Twin Tweaks ...
READY FOR CONDITIONING.
However, the Roboni-i did present a
fantastically easy way to incorporate new sensors.
All of the existing sensors in the main body of
the bot were connected to the PCB using
socketed connectors (instead of being soldered
directly into the board). An easy way to integrate
our sensor would be to pirate one of the existing
sockets. The front bumper seemed like an ideal
candidate, for a quick and easy way to implement
our new switch. We did have to trade in our male
PWM connector for a female connector, but it
was an easy switch.
Just as a knock on the front bumper
completed the circuit by closing the SPST switch,
our gravity switch would complete a circuit upon
the execution of an acrobatic flip. Even without
reprogramming the bot, we were able to see that
the sensor worked because Roboni-i would back
up and turn upon inversion (which seemed like an
odd but observable reaction).
The Roboni-i is a stylish looking robot with a
sleek outer shell that looks both cool and efficient.
Unfortunately, the shell left no obvious opening
for our PWM cable to escape, so we had to make
PROGRAMMING THE ROBONI-I.
one. We carved a small notch out of the
transparent blue panel, and we were pleased to
see that the final result was not atrociously
With our surreptitious sensor switcheroo, all
we had to do now was reprogram the reaction for
the front bumper into something more
appropriate for our operant conditioning. We liked
the shiver function, but it was technically
unavailable because our Robot TX level was still
hovering around the amount of trust that John
Watson’s Little Albert had for white furry things.
Fortunately, a short shiver was already a part of
the front bumper reaction, so we kept that block
and removed the other extraneous movements.
We extended the time of the shiver to make sure
it was very apparent to the errant driver. Even if
the driver wasn’t very sympathetic to the inverted
bot, a long shiver would reduce driving ability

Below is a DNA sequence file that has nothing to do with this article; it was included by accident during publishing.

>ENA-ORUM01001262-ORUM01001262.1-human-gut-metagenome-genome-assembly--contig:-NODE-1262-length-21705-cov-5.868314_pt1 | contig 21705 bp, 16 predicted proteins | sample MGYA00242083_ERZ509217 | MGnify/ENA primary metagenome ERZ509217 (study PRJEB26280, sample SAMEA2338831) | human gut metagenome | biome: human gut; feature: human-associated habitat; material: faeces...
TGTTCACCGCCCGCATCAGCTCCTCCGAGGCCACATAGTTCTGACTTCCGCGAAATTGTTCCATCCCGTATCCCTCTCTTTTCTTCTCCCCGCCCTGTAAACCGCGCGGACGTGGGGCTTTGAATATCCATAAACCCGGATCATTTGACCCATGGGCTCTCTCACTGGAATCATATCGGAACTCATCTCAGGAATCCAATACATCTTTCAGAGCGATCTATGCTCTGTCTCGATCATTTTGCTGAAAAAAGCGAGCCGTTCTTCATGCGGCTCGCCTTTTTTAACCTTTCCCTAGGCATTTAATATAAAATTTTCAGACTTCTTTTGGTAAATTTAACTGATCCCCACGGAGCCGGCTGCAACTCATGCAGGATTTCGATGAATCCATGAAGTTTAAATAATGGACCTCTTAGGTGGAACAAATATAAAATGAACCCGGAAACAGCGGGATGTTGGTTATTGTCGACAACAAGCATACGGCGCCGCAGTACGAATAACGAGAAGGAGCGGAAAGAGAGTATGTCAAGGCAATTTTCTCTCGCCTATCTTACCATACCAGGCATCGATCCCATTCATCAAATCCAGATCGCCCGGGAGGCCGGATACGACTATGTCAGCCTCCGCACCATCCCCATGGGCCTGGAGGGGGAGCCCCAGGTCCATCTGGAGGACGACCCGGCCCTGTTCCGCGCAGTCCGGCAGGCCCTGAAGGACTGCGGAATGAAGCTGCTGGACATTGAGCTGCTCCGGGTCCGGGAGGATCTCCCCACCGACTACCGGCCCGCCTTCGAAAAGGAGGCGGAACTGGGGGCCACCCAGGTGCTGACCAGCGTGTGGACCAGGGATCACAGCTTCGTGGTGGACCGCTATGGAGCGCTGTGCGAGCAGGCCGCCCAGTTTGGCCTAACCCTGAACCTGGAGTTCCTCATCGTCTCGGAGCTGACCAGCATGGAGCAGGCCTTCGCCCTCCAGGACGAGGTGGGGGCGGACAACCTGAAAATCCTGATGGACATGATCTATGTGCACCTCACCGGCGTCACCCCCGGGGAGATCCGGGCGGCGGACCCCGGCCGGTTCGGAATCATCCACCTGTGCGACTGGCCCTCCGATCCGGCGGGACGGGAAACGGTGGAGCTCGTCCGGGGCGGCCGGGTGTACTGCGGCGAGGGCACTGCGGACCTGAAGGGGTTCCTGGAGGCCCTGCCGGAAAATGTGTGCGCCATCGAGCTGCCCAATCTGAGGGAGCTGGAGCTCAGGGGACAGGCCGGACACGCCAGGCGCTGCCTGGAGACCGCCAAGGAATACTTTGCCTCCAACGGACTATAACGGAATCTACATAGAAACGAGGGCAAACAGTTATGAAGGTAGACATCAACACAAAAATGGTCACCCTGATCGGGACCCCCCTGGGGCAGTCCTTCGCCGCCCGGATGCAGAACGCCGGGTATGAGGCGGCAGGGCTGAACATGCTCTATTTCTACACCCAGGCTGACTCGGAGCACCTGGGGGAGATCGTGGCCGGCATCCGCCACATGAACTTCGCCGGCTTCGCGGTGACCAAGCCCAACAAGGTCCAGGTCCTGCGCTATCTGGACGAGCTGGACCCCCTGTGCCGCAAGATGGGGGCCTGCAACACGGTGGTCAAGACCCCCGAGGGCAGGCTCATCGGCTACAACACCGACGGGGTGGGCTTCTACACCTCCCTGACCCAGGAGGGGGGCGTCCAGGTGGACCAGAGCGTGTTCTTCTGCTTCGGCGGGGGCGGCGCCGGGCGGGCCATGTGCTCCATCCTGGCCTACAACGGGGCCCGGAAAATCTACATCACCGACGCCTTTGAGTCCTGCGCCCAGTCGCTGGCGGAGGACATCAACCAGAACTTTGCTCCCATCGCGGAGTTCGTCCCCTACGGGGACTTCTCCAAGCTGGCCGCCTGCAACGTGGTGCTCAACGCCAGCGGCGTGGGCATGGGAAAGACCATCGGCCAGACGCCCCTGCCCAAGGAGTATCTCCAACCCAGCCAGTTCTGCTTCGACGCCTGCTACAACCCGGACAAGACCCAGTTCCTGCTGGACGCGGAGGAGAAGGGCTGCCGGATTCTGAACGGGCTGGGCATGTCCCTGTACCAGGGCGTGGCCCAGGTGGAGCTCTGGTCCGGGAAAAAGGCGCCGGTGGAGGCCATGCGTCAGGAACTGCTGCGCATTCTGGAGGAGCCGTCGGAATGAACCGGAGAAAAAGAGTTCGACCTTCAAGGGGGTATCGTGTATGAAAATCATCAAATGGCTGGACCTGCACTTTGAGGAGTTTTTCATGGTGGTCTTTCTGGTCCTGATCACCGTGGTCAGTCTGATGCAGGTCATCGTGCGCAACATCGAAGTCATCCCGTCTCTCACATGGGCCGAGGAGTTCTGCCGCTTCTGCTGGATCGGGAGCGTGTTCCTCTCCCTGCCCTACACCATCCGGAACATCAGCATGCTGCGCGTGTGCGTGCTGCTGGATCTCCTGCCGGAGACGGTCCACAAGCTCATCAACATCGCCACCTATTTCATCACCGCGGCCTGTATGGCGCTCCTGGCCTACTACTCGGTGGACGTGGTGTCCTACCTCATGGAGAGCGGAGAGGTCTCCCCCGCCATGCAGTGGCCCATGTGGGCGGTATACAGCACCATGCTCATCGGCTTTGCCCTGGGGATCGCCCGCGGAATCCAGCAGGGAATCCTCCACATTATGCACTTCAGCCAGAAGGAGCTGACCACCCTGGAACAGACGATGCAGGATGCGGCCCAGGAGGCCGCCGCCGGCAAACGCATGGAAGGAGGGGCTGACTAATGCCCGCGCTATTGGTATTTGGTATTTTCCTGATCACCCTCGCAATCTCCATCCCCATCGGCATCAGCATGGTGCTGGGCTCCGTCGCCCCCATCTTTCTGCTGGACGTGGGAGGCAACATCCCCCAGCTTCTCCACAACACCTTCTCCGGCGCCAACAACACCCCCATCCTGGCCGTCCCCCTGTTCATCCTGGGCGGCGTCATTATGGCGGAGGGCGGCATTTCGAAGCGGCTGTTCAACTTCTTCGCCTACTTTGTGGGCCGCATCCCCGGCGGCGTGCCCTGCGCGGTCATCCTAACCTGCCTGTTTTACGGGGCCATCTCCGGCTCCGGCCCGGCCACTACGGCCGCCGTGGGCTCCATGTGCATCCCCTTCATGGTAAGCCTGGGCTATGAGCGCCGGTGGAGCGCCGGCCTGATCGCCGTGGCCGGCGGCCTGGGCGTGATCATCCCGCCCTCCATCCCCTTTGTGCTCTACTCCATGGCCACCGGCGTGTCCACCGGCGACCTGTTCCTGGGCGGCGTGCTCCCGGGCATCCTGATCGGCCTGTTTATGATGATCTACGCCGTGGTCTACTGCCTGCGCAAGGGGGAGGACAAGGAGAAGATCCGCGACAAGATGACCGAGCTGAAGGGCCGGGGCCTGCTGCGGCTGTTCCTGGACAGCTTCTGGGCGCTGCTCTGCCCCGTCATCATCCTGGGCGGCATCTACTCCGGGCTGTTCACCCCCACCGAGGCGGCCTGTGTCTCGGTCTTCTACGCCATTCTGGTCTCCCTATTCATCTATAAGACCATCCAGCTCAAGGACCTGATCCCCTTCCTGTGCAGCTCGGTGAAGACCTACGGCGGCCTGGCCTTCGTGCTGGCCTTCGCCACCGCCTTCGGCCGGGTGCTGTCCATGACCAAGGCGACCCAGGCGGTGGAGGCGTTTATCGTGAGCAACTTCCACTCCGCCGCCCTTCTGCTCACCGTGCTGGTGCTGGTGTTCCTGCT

enough to motivate a change in behavior. We also
made sure the LEDs were flashing and that the
Roboni-i would make an “irritated” sound so the
driver knew that learning how to drive carefully
was a worthwhile endeavor.
We were really conditioning the driver and not
the robot, so we were careful to make our
modification only to the driving mode. Users can
also modify Roboni-i’s autonomous behaviors, but
it was nice to know that we wouldn’t cause any
permanent psychological damage.
After downloading the program (downloading
programs to the Roboni-i is a snap), we were
ready to test the efficacy of our behavior
modification technique. It takes just a quick
change of direction to send the Roboni-i into an
acrobatic loop, and we were pleased to see the
robot lapse into a prolonged shiver after flipping
over. Other drivers might not be as sympathetic,
but we sure wanted to drive more steadily to
spare the Roboni-i from punishment.
Now, it may have been easier just to drive
more slowly in the first place, but we were
thrilled to discover that the Roboni-i is
indeed readily hackable. The sockets on the
circuit board allow users to immediately
attach custom sensors and program them
without any sophisticated tricks. The
timeline programming interface is intuitive
and easy to use, but with a little creativity
complicated actions can be programmed in.
We don’t think that the Robot TX level
would present a serious obstacle to any new
74 SERVO 03.2010